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A screen cracked, an upgrade whacked: Verizon's clever (or, depending on your perspective, sacked)

-February 05, 2013

Well, that sucks. I've owned a diversity of display-inclusive handheld devices (smartphones, tablets, multimedia players, etc) for many years now, but it wasn't until about a month ago that I shattered my first screen (on a third-generation iPad). Alas, as of earlier today (I'm writing this on January 27), I've gone and done it again. This time, my Verizon-tailored iPhone 4 was the victim.

I had taken the smartphone out of my right pants pocket and transferred it to my left hand in preparation for pulling my keys out of my right jacket pocket and putting them in my right pants pocket...in preparation for taking off my jacket and tying it around my waist. Also in my left hand, as I unwisely realized in retrospect, were the handles of three dogs' leashes. The dogs were distracted by a squirrel, their leashes jerked, the iPhone 4 flew out of my hand and landed face-down on a rock, and:




I've actually got ~3 weeks worth of AppleCare extended warranty coverage left on this iPhone 4. But perhaps obviously, this particular scenario isn't covered charge-free to me, since it represents an owner handling error versus a design flaw. With the successor (and more expensive) AppleCare+ plan, unveiled coincident with the introduction of the iPhone 4S, you're allowed up to two screen replacements through the warranty coverage period at $49 per incident. AppleCare, on the other hand, charges $200 per LCD swap.

My initial thought, once the frustration with the dogs and squirrel had dissipated, was to use the iPhone 4's damage as a hardware upgrade and platform transition opportunity. I've periodically migrated back and forth between iOS and Android over the years; the fact that I'd been toting two iPhones (one on AT&T for personal use, the other on Verizon for work) for nearly two years now was something of an anomaly. Their lack of LTE support was an ever-increasing annoyance, particularly now that I was getting a taste of LTE's performance potential on the iPad 3. And I remembered that I'd recently seen mention of a refurbished Galaxy Nexus for less money than what a replacement LCD for the iPhone 4 would cost me.

Alas, upon further research, I realized that the Android conversion path wasn't an option for me if I wanted to retain my "grandfathered" unlimited-data plan. I've written several times before about how both AT&T and Verizon have ceased offering an unlimited-data option for their cellular subscribers. In AT&T's case, the carrier is using various carrot-and-stick motivations to wean legacy subscribers like me on to a newer metered plan (blocking access to services such as FaceTime video chat over cellular, for example). However, when I migrated from the first- to third-generation iPad several months ago, AT&T supported my unlimited-data plan on the newer hardware, even though it involved an HSPA (3G cellular data)-to-LTE (4G) transition.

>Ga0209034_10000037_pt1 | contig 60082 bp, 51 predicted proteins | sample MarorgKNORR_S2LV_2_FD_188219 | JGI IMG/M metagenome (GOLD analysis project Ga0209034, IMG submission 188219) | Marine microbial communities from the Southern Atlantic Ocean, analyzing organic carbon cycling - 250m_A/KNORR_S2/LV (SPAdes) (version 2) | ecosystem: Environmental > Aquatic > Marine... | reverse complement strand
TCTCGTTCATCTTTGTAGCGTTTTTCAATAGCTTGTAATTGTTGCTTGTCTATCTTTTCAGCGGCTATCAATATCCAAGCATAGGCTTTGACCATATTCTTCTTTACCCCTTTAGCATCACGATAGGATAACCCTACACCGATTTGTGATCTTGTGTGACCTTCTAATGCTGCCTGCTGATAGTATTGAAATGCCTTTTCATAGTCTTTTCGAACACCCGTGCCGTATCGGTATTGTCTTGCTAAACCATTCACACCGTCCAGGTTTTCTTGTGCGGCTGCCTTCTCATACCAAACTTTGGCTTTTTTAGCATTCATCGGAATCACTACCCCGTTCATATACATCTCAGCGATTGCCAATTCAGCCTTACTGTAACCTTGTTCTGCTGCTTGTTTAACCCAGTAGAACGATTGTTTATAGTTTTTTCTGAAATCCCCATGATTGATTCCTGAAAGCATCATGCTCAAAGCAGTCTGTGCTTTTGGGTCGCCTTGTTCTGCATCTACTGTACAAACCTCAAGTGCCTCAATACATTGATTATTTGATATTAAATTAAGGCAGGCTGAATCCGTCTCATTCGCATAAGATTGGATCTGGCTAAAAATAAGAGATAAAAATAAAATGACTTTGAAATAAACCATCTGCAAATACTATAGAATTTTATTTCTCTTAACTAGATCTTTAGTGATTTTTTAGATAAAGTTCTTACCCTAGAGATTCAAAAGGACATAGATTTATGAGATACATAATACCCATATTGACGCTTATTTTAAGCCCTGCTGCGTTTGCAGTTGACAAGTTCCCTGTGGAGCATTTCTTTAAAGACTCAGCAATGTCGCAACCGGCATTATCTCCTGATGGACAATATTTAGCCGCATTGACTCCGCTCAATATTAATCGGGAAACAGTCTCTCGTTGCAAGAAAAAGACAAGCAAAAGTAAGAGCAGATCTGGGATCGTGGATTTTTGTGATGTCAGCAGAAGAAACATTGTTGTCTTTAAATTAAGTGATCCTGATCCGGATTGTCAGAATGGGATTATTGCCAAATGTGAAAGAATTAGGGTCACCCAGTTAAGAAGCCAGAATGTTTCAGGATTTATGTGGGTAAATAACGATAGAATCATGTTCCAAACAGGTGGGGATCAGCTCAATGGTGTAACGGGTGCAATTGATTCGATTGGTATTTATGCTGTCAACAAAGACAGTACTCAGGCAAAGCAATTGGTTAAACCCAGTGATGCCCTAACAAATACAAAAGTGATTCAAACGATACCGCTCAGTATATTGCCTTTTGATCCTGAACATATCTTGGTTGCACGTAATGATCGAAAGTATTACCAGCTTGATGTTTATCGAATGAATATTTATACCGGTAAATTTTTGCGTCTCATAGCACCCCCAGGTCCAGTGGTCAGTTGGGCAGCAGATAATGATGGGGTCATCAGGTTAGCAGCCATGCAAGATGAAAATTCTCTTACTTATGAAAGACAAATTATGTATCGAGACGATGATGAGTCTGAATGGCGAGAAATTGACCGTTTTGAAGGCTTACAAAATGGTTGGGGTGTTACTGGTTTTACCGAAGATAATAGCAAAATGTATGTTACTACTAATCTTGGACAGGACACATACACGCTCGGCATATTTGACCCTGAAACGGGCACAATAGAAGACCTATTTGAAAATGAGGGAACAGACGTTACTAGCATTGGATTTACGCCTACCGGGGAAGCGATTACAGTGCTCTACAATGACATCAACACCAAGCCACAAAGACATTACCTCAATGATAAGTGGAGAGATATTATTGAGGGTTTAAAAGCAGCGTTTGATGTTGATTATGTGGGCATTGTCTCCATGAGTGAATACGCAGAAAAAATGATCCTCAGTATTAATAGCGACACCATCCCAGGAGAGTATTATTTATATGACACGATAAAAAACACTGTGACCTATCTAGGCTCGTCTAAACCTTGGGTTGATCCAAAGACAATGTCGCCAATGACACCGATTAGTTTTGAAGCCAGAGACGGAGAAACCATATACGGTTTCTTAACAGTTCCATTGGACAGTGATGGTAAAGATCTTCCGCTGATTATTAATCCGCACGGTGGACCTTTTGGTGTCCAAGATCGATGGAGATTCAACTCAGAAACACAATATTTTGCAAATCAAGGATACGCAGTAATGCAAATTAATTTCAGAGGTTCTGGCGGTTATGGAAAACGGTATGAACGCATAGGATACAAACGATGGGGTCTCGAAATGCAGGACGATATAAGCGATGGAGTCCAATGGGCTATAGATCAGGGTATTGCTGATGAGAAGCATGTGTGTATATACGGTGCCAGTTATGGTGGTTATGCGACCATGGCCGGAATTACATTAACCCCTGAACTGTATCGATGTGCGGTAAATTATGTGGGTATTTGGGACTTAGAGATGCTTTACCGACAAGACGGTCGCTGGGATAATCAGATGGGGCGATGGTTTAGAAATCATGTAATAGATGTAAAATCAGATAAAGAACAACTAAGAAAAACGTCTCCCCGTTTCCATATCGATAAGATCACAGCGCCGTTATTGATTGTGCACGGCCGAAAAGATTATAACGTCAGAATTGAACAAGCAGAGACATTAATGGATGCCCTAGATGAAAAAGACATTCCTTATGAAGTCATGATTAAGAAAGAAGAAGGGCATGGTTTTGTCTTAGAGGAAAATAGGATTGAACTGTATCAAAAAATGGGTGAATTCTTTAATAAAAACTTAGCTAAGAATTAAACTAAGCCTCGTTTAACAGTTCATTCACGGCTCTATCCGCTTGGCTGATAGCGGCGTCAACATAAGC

Verizon's take on the wean-'em-off aspiration is seemingly more sublime but, I realized after today's research, ultimately quite definitive. I'd known for a while now that Verizon was no longer offering hardware subsidies to legacy unlimited-data subscribers in exchange for renewals of multi-year contracts; you needed to purchase your new handset at full price from Verizon (or alternatively bring your own hardware purchased elsewhere to your contract) and go month-to-month. However, for EV-DO (3G) hardware owners like me, LTE upgrades are also not allowed. This means that I'm stuck either:
  1. Getting my existing iPhone 4 repaired (which, if I take it to Apple, will involve first wiping it clean, since it's currently jailbroken and Apple won't honor the warranty on it in its current software state),
  2. Buying a replacement iPhone 4 or iPhone 4S (but not the latest iPhone 5), or
  3. Buying an old Android handset that's not LTE-compatible.
Verizon's strategy is quite clever, if you think about it. Over time, LTE-less hardware options will become fewer and fewer, eventually disappearing completely. And invariably, if for no other reason than a handset's embedded battery eventually fails to hold a charge after enough recharge cycles have elapsed, unlimited-data subscribers' existing handsets will perish. At that point, the subscribers won't have any feasible alternative to being forced off their unlimited data plans. They lose. Verizon and its shareholders win. America: what a country!

For now, I've taken a two-part approach to solving the cracked-screen problem. I just ordered a claimed like-new replacement iPhone 4 off eBay, which includes several more months' worth of AppleCare coverage, and which cost only a few dollars more than Apple would have charged me for the LCD replacement alone. And, with an editorial project in mind, I'm also in the process of obtaining a replacement touchscreen-inclusive LCD (and accompanying toolset) from my buddies at iFixit, which I'll use to tackle self-repair of my existing handset. Should I succeed, I'll either re-sell one of the two iPhone 4s or pass it along to my girlfriend, who's currently using my even older iPhone 3GS on AT&T. Stay tuned for a follow-up report upon conclusion of the pending surgical procedure.

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